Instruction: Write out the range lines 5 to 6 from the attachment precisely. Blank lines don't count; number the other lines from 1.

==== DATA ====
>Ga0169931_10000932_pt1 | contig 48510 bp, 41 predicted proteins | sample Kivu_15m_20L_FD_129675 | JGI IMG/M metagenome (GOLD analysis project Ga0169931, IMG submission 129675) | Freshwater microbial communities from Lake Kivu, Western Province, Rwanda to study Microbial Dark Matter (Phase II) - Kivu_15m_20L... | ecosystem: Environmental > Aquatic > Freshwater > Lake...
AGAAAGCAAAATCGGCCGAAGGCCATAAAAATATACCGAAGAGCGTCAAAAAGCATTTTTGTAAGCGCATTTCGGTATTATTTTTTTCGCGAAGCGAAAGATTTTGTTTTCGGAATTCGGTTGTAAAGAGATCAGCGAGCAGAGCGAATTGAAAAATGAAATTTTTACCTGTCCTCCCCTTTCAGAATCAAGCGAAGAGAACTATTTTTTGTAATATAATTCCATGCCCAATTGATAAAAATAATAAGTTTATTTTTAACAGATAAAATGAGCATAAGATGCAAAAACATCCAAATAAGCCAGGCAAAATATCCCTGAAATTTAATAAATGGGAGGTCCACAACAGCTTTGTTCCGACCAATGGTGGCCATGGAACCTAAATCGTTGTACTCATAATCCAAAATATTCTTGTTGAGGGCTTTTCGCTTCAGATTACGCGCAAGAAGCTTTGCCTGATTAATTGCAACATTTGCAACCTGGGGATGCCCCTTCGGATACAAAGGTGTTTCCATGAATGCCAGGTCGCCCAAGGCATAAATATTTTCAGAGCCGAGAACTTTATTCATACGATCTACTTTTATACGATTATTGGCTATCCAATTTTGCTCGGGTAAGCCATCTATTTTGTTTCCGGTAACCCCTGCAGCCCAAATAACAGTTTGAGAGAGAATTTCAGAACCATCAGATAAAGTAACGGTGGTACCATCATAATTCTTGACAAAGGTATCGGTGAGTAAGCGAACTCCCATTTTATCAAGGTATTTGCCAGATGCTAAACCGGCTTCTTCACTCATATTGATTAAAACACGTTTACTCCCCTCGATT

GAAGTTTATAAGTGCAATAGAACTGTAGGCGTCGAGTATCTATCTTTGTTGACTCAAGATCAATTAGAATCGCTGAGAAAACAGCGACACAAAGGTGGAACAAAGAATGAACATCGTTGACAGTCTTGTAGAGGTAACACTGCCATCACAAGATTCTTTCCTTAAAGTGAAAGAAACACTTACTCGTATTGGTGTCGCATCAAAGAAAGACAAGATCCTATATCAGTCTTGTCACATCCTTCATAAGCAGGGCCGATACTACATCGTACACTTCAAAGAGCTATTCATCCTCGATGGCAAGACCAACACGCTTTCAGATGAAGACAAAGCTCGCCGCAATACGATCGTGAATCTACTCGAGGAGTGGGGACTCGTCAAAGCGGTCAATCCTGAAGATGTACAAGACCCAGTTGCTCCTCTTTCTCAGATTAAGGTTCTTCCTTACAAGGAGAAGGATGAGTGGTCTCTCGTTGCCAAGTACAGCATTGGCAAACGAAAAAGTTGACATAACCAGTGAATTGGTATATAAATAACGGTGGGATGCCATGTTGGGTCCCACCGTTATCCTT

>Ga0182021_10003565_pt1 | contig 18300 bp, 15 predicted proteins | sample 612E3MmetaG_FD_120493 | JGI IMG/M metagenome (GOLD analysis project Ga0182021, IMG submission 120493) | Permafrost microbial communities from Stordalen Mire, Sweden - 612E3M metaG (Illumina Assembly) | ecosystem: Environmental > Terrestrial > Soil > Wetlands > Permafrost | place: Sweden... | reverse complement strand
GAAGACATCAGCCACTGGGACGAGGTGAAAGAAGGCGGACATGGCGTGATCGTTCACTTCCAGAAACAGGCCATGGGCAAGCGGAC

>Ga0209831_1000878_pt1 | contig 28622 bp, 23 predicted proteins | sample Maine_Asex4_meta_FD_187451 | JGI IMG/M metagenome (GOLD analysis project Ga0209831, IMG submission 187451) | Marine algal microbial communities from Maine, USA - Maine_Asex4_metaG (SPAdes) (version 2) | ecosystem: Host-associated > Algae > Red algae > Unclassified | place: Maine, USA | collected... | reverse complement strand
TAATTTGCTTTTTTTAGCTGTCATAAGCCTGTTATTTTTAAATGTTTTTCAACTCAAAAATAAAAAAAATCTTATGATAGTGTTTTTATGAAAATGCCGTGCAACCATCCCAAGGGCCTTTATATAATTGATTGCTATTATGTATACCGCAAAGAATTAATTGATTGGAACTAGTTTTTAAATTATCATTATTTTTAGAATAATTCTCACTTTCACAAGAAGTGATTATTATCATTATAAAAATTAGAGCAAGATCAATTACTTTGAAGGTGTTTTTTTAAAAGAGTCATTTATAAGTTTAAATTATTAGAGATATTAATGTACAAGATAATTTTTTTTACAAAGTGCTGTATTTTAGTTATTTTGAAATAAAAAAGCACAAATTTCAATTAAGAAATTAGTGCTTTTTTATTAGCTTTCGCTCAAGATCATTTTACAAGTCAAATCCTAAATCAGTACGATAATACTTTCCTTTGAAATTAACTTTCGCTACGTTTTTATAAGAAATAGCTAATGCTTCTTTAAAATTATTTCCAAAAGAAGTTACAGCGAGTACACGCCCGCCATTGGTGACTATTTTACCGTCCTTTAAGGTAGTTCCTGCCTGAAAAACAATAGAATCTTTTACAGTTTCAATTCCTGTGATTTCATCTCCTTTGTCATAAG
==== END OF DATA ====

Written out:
GAAGACATCAGCCACTGGGACGAGGTGAAAGAAGGCGGACATGGCGTGATCGTTCACTTCCAGAAACAGGCCATGGGCAAGCGGAC

>Ga0209831_1000878_pt1 | contig 28622 bp, 23 predicted proteins | sample Maine_Asex4_meta_FD_187451 | JGI IMG/M metagenome (GOLD analysis project Ga0209831, IMG submission 187451) | Marine algal microbial communities from Maine, USA - Maine_Asex4_metaG (SPAdes) (version 2) | ecosystem: Host-associated > Algae > Red algae > Unclassified | place: Maine, USA | collected... | reverse complement strand